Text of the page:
NEW YORK –
While the floodwaters in Thailand continue to recede, hard-drive prices are rising even as HDD factories start to come back online.
In addition to increased costs, the reduction in the number of hard disk drives (HDDs) available is having a strong impact on the PC industry.
Those drives that are making it to market in both the aftermarket and OEM side are considerably more expensive.
IHS’ most recent data, which uses the fourth quarter of 2009 as a reference point, indicates that pricing for almost every drive capacity has risen starting in October. That is the month the flooding began in Thailand.
Previously, drive prices experienced double-digit price drops every month leading up to when the natural disaster began.
The 3.5-inch, platter 7,200 rpm drives with storage capacities ranging between 160GB and 1TB have been the most affected, with prices rising from between 22 percent to 38 percent. The 5,400 rpm 2.5-inch, drives with capacities of 160GB and 320GB have seen single-digit percentile increases.
The HDD type that has not seen any change in pricing are the 3.5-inch, 7,200 rpm 2TB models. Prices have continued to decrease each month despite the crisis, although at a slower rate.
Due to the overall shortage on Dec. 12, Intel lowered its financial forecast for the current quarter based on how the HDD shortage will impact computer shipments.
“The worldwide PC supply chain is reducing inventories and microprocessor purchases as a result of hard disk drive supply shortages,” the company said.
Intel expects HDD supply shortages to continue into the first quarter, followed by a rebuilding of microprocessor inventories as supplies of hard disk drives recover during the first half of 2012.
Hewlett-Packard’s CEO Meg Whitman and Dell said in November, when the floodwaters were at their height, that the HDD shortage would create problems for their companies for the next few quarters.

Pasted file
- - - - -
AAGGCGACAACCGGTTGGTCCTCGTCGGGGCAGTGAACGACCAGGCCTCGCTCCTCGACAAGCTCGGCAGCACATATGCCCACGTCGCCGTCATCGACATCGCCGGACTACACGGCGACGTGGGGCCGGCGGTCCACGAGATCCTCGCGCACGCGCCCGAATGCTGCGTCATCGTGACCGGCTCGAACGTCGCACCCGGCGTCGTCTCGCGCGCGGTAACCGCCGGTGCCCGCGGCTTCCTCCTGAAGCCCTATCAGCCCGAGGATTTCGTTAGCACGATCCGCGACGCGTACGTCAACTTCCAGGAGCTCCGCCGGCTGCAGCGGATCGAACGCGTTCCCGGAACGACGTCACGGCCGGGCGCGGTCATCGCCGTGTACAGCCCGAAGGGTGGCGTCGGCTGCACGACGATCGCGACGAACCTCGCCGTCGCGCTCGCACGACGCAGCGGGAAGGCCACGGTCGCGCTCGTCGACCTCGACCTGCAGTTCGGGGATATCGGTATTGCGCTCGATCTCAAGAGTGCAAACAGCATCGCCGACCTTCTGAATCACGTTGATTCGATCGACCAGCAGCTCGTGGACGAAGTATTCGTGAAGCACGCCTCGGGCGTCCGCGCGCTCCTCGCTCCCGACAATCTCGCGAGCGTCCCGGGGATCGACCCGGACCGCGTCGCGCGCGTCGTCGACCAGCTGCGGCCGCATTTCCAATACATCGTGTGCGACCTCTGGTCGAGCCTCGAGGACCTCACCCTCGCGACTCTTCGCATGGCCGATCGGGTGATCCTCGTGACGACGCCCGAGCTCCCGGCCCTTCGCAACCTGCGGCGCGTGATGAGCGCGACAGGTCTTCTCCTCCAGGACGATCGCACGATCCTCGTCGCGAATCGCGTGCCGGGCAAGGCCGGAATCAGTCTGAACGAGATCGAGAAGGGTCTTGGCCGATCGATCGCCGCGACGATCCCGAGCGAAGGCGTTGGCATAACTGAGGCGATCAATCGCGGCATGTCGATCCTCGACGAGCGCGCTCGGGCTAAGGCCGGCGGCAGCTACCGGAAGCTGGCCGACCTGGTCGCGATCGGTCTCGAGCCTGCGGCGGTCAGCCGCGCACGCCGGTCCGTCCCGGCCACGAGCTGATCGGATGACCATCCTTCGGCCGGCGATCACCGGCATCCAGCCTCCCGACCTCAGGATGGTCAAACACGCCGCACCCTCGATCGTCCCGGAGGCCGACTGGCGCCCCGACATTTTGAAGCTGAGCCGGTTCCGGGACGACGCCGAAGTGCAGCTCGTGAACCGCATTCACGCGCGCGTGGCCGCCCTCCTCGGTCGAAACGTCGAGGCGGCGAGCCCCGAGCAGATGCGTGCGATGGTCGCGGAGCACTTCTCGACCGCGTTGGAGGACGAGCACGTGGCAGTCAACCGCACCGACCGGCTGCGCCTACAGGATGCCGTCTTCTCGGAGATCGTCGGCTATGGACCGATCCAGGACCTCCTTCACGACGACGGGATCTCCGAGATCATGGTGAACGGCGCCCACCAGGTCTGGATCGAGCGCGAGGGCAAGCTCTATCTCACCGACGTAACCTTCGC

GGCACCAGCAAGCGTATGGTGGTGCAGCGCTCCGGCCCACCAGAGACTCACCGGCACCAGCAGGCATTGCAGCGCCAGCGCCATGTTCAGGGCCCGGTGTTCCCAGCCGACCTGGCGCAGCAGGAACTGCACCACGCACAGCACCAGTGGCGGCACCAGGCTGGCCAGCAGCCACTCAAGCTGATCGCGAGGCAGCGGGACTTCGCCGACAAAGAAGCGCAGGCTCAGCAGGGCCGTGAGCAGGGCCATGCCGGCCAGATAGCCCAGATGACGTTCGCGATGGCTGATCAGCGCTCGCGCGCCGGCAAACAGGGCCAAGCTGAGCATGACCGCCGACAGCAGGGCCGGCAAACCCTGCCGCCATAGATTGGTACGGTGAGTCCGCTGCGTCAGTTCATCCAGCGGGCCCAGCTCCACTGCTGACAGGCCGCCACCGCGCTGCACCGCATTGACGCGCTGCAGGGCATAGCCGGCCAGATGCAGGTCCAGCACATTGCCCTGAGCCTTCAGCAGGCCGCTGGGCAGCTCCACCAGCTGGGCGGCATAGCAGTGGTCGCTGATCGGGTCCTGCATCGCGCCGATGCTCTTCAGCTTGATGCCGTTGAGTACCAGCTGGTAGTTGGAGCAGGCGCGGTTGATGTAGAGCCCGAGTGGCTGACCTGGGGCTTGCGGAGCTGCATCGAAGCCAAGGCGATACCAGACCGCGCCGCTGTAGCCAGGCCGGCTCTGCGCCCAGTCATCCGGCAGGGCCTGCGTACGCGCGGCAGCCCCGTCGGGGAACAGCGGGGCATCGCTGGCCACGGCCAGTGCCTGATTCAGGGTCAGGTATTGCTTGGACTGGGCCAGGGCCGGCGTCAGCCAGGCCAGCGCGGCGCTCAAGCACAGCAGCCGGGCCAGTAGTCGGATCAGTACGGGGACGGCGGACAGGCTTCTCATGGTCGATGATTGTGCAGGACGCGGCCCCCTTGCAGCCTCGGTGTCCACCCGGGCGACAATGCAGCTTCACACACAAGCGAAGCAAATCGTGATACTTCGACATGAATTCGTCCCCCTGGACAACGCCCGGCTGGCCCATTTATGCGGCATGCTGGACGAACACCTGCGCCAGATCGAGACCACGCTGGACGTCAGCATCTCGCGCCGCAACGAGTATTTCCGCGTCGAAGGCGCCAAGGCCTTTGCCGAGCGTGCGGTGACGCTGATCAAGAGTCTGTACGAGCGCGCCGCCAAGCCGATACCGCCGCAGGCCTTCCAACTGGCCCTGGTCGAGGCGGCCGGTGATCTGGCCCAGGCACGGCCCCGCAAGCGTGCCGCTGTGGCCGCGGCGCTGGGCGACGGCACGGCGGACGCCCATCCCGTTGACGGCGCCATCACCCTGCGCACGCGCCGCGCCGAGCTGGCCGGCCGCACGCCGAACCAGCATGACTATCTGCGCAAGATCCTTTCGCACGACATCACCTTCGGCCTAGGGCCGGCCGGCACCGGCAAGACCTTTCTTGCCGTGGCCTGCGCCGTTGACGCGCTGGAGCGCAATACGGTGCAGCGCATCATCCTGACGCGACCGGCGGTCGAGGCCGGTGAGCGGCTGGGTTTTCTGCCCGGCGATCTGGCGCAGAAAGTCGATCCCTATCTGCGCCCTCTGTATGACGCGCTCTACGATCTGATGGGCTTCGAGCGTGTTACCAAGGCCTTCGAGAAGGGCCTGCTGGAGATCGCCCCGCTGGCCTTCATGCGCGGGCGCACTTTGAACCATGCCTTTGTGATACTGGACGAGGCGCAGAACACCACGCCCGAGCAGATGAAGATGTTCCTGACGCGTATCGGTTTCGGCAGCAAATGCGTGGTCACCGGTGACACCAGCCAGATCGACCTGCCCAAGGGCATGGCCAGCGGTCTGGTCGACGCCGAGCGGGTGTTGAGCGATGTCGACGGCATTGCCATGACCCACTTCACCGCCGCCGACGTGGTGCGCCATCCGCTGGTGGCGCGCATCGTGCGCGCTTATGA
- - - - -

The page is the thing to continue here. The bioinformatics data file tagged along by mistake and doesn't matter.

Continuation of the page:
IDC noted that a worst-case scenario could see PC shipments depressed by as much as 20 percent for the first quarter of 2012 compared with the same period in 2011.
Earlier this month Western Digital reported that it restarted hard-drive production at its Bang-Pa-in, Thailand, facility during the last week.
The facility had been under up to 6 feet of water when it was inundated on Oct. 15. The factory was not expected to re-open for at least another week, the company said.
The area was pumped dry as of Nov. 17. Power was restored on Nov. 26, and production officially began again on Nov. 30.
At the same facility, Western Digital has removed all submerged slider manufacturing equipment for assessment, decontamination and refurbishment and expects to re-commence slider production in March 2012. At the same time, slider production will commence at another Western Digital facility in Penang, Malaysia.
The company’s second hard-drive facility, located in Navanakorn, was still under about 2 feet of water in early December. The industrial park was expected to be pumped dry by mid-March at which time the facility can be refurbished.
Western Digital is forecasting a 50 million to 60 million hard-drive shortfall in production for the fourth quarter due to the flooding. This will force a severe constraint on supply into at least the second quarter of 2012, it reported.
The Seagate and Hitachi GST factories were not damaged by the flood, but were shuttered for several weeks due to component shortages.
Toshiba was also hard hit, with 50 percent of its HDD production capability in the flooded zone.
HDD production supply is not expected to catch up to demand until the second quarter of 2012.